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Why I Am Not a Muslim (1995)
 by Ibn Warraq
Reviewed 2002-02-23: When did we all become experts on Islam? After 9/11/01, of course. But Ibn Warraq, an apostate from the religion of Muhammad (his spelling), has a deeper and broader Second Look Reviewunderstanding of the world's second largest religion and its culture. And, although Why I Am Not a Muslim was written well before that date, Warraq is not seduced by the mealy-mouthed protestations, especially from the instant experts among our pundits and politicians, that Islam is a sublime religion, a religion of peace and tolerance, a religion of social progress and of intellectual enlightenment.

Bunk, says Warraq. The same claims have been made about Christianity, but like Christianity it will become true of Islam only when the faithful lose their fundamentalist fervor and embrace the present-day, humanistic world. It may not be true that "Islamic Fundamentalist" is a redundancy, but it is manifestly true that it was religious belief, of the variety that came into the world via the sword of Muhammad, that guided the men who guided the planes toward the snuffing of over 3000 innocent lives.

It's all there in the sacred texts: the Koran, the hadith (sayings of Muhammad) and the sharia (Islamic law), says Warraq. And he quotes chapter and verse, or rather sura and ayah, to prove it. The more you believe in the literal word of the Koran -- and it is one's duty as a Muslim to believe it literally (as if belief can be a choice!) -- the greater your duty to convert the unbeliever. Or kill him if he resists (jihad). It's all there in the sacred texts.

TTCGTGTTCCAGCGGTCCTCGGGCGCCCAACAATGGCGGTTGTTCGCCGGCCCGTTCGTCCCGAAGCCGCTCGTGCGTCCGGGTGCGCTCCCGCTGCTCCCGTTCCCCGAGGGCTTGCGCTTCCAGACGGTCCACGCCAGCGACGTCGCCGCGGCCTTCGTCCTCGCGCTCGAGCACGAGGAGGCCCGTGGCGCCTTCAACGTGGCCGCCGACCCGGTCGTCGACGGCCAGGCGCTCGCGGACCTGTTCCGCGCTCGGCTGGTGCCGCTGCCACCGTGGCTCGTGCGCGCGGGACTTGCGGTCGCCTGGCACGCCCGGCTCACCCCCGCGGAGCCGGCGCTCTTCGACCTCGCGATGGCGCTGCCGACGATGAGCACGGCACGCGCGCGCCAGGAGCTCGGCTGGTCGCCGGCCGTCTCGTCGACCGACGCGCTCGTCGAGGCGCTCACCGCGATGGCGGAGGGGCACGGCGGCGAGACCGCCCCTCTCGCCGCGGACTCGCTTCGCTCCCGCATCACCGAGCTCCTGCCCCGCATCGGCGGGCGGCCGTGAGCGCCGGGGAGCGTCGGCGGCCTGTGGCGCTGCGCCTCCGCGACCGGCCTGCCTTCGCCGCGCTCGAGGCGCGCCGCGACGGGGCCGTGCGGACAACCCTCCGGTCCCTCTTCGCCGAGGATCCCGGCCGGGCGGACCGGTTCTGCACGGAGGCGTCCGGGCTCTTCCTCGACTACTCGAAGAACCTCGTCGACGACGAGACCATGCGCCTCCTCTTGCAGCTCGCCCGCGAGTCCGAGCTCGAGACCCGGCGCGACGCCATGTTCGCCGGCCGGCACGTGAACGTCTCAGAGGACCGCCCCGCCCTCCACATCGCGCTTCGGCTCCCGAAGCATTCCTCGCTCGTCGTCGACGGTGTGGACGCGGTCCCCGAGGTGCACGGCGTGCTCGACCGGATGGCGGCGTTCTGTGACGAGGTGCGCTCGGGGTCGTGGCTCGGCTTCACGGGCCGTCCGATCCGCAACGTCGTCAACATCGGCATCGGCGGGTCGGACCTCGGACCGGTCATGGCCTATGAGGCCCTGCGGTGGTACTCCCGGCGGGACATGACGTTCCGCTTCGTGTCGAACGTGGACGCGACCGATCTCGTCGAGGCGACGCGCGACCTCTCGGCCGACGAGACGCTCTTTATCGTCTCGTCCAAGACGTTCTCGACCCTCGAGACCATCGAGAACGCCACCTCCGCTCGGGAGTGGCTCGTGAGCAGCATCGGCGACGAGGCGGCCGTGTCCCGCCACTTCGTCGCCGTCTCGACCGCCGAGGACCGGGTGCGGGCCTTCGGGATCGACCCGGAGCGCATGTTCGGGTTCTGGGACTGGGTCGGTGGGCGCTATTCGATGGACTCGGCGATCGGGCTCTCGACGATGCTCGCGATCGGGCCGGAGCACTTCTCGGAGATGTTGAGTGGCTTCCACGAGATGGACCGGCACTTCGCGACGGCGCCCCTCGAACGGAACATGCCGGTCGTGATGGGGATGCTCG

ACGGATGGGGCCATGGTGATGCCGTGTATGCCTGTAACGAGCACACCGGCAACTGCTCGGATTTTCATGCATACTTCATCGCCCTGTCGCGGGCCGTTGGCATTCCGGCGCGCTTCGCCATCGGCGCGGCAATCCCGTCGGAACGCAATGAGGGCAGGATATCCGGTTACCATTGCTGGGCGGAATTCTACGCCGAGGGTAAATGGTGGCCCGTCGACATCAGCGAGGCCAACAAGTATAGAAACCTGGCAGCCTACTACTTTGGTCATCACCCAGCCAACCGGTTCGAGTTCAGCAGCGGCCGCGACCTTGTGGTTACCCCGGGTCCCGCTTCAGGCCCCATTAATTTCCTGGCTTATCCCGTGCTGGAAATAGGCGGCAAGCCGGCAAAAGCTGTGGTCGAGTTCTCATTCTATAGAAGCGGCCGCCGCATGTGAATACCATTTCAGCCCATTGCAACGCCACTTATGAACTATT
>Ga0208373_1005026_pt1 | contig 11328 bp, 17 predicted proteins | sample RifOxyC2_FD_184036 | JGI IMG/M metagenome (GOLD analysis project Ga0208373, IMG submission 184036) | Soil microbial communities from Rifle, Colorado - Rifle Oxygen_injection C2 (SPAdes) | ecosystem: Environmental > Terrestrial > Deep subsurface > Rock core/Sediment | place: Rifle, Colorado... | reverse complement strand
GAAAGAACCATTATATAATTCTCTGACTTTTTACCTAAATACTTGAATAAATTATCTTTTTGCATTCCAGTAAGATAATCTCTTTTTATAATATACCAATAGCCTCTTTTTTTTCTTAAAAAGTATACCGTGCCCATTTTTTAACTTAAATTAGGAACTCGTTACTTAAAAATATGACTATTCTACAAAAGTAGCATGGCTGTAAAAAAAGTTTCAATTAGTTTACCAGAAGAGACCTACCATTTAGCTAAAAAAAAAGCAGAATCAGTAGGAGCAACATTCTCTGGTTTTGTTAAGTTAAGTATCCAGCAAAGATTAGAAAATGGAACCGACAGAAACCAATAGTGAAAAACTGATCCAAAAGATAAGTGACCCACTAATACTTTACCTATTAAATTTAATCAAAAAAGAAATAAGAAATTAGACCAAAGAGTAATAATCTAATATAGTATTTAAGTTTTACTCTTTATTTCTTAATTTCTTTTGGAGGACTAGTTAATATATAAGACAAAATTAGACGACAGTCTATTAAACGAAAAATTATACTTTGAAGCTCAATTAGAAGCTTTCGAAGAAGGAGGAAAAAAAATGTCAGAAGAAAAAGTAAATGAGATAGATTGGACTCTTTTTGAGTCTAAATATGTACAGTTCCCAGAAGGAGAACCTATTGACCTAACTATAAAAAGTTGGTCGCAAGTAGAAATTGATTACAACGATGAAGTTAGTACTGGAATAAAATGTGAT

In seventeen detailed (and sometimes poorly proofread) chapters, Warraq covers the dark side of Islam: origins, the character of Muhammad, the Koran, the Rushdie affair, Islamic imperialism, Islam's incompatibility with the rule of law, democracy, individual rights, equal rights for women, capitalism, technological and scientific progress (Islam teaches creationism, a pseudo-science), great art, music, and literature -- in other words, Islam stands against just about everything the West stands for. And there is no problem with slaughtering heretics, either.

This book is strong stuff, well attested. But rather than sounding negative about Islam, Warraq's tone is positive about humanity. Indeed, Warraq takes pains to point out that it is the religion he is criticizing, not the people who practice it. It is religion, he says, that colors judgment and causes more problems than it solves. And monotheistic religions, historically, are the bloodiest and most intolerant. Only when religion is deprived of the power of the state can it fulfill its putative sublime purpose. To demonstrate this, Why I Am Not a Muslim comes with extensive quotations, references, a reading list, a glossary and an index. It is well worth reading, even at the risk of your immortal soul.

Note: It may surprise you to learn that Why I Am Not a Muslim is being promoted by the Christian Right for their own purposes, even though it paraphrases the title and the polemics of Bertrand Russell's 1957 Why I Am Not a Christian, which both Warraq and I recommend. Indeed, Warraq doesn't speak well of Christianity, either!
Why I Am Not a Muslim (1995) by Ibn Warraq. Amherst, New York: Prometheus Books, 1995. ISBN: 0879759844

Agree? Disagree? Tell me!

Ronald Bruce Meyer is a freelance reviewer.